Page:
Mahler: Symphony No. 2
Bernard Haitink, Miah Persson, Chicago Symphony Orchestra & Christianne Stotijn
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||Symphony No. 2 in C Minor "Resurrection": I. Allegro maestoso||Bernard Haitink & Chicago Symphony Orchestra||21:11||Album Only||View in iTunes|
||Symphony No. 2 in C Minor "Resurrection": II. Andante moderato||Bernard Haitink & Chicago Symphony Orchestra||10:09||Album Only||View in iTunes|
||Symphony No. 2 in C Minor "Resurrection": III. Scherzo. In ruhig fließender Bewegung||Bernard Haitink & Chicago Symphony Orchestra||11:08||Album Only||View in iTunes|
||Symphony No. 2 in C Minor "Resurrection": IV. Urlicht||Christianne Stotijn, Bernard Haitink & Chicago Symphony Orchestra||5:06||$0.99||View in iTunes|
||Symphony No. 2 in C Minor "Resurrection": V. Im tempo des Scherzos||Miah Persson, Christianne Stotijn, Chicago Symphony Chorus, Bernard Haitink & Chicago Symphony Orchestra||34:33||Album Only||View in iTunes|
CSO & Haitink choose poise over power
This is a welcome addition to the Chicago Symphony catalog that clearly demonstrates the wonderful artistic chemistry between Maestro Haitink and his charismatic orchestra. In his fourth year as CSO Principal Conductor, Bernard Haitink enjoys a musical renaissance on the podium of Chicago's Orchestra Hall as he brings a unique quality to the identity of this great ensemble - one that combines its "sonic brilliance" (as it's often described) with a profound sense of refinement. This noble approach is so rarely found these days when the classical music scene is often focused on the "exciting" energy and glitz and glamour of other (younger) orchestras and conductors. The complexity of Mahler's writing takes care of the natural dynamic extremes. To this listener, it was the elegance of form, range of nuances and subtlety that were most memorable about this recording of Mahler’s Second. As with previous CSO Resound releases produced by James Mallinson, there is a sense of physical separation between the performance and the listener that unfortunately dampens the impression of the orchestra’s genuine sound. However, Christianne Stotijn does a beautiful job in the Urlicht - she has a pure, delicate voice that seems to be the right vehicle for the musical and emotional content of the 4th movement. The CSO Chorus sounds terrific and is not overshadowed by the powerful chorales of the CSO's brass section. There is undeniably beautiful playing by the woodwind soloists and the overall blend of the string section combines both intensity and roundness. May the “Great Appeal” of this Chicago Symphony recording serve as an inspiring reminder to other orchestras (and conductors!) that it is still possible to make a Mahler recording that overwhelms with beauty and sensitivity rather than with eccentricity and volume.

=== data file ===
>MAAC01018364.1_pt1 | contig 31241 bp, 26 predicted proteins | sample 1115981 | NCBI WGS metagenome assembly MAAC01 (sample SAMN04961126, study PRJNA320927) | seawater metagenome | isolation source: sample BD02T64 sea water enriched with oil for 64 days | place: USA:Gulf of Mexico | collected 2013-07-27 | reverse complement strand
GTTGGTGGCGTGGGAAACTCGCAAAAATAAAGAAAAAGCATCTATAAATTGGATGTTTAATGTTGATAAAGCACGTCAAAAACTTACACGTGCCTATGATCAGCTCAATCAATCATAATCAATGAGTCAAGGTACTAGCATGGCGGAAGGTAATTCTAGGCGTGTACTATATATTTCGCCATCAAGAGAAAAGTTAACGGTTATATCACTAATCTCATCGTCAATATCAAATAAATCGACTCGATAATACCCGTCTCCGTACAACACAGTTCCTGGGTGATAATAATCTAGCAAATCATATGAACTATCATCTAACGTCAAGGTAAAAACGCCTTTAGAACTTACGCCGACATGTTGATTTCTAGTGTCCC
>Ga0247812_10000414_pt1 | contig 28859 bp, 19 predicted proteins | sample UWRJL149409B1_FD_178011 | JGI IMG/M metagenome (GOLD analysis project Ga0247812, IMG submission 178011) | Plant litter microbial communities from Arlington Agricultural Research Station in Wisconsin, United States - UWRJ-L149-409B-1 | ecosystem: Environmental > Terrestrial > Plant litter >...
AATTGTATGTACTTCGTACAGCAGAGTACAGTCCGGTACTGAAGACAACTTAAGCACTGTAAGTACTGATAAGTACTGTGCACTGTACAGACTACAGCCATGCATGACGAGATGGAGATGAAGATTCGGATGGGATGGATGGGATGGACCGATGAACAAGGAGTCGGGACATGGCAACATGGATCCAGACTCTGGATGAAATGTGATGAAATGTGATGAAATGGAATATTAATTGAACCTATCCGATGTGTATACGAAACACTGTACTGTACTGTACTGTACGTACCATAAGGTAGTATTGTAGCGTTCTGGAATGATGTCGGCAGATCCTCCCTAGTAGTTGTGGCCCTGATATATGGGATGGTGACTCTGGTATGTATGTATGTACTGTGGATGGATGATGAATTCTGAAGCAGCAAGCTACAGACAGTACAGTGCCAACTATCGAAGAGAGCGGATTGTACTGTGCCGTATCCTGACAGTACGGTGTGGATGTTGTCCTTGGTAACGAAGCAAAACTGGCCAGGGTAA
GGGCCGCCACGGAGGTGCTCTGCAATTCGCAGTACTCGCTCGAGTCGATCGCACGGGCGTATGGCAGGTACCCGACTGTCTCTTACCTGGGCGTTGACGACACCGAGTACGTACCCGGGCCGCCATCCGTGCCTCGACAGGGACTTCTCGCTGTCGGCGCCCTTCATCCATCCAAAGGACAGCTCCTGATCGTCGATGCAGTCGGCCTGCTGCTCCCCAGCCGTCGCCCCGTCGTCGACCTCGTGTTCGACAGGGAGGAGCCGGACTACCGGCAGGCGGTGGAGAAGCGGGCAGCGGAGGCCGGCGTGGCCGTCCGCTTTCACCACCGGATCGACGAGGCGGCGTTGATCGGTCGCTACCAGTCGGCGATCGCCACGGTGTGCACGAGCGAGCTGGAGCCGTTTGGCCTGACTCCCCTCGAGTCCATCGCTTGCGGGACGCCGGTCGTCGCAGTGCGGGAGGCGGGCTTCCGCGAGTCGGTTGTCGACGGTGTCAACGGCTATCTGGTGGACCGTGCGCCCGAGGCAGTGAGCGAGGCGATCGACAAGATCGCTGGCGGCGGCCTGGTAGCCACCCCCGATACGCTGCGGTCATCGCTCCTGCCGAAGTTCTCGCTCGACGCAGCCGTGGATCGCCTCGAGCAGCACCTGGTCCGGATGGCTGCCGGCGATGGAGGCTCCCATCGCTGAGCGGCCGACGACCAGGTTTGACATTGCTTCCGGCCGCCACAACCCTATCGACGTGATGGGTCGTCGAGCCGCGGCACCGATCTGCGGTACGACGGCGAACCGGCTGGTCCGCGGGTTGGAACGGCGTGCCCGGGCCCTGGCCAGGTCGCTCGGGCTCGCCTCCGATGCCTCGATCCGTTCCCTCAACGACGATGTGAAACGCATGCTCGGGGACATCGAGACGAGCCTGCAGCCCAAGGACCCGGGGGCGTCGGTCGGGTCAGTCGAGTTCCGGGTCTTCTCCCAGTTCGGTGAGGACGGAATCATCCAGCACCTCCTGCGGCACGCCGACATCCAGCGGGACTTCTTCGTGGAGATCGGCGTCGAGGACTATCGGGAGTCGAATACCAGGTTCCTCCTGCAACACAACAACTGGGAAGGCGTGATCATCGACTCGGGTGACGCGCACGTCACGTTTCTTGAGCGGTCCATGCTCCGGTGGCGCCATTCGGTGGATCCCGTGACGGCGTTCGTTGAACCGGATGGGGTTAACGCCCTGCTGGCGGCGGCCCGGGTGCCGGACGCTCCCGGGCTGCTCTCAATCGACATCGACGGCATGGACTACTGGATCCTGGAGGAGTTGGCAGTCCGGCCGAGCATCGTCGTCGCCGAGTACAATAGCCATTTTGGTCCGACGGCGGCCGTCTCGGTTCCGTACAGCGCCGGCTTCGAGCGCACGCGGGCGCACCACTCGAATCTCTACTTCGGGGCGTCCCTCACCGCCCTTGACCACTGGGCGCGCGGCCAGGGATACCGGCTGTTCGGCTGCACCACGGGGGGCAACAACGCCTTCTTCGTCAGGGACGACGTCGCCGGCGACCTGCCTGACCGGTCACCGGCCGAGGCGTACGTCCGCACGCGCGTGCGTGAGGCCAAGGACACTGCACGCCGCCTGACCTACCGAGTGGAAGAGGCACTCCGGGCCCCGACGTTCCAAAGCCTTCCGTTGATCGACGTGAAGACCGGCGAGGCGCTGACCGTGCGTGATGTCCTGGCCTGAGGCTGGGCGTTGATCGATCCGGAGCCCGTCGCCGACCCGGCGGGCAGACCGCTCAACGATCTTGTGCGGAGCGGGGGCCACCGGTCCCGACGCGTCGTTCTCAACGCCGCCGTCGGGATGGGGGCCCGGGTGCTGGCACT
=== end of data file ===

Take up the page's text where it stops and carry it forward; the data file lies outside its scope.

When Bernard Haitink the 80-year-old, Dutch-born Conductor first introduced Mahler symphonies to audiences early in his career, halls were half empty. Now the composer guarantees full houses and Haitink's pioneering devotion and numerous Mahler recordings are partly responsible. This new, white-hot version of the C minor Resurrection, recorded live with the Chicago SO last year, has characteristic nobility, dynamic variety, detail, clarity, lyricism and, in the opening movement, a monumentally slow, shattering climax which makes even Klemperer's famously weighty 1961/2 EMI recording seem speedy. Portamento strings and raw yet refined brass timbre, especially, create vivid intensity. The fine soloists and beautifully blended, almost transcendentally pianissimo chorus are a bonus.
Born: March 4, 1929 in Amsterdam, The Netherlands
Years Active: '50s, '60s, '70s, '80s, '90s, '00s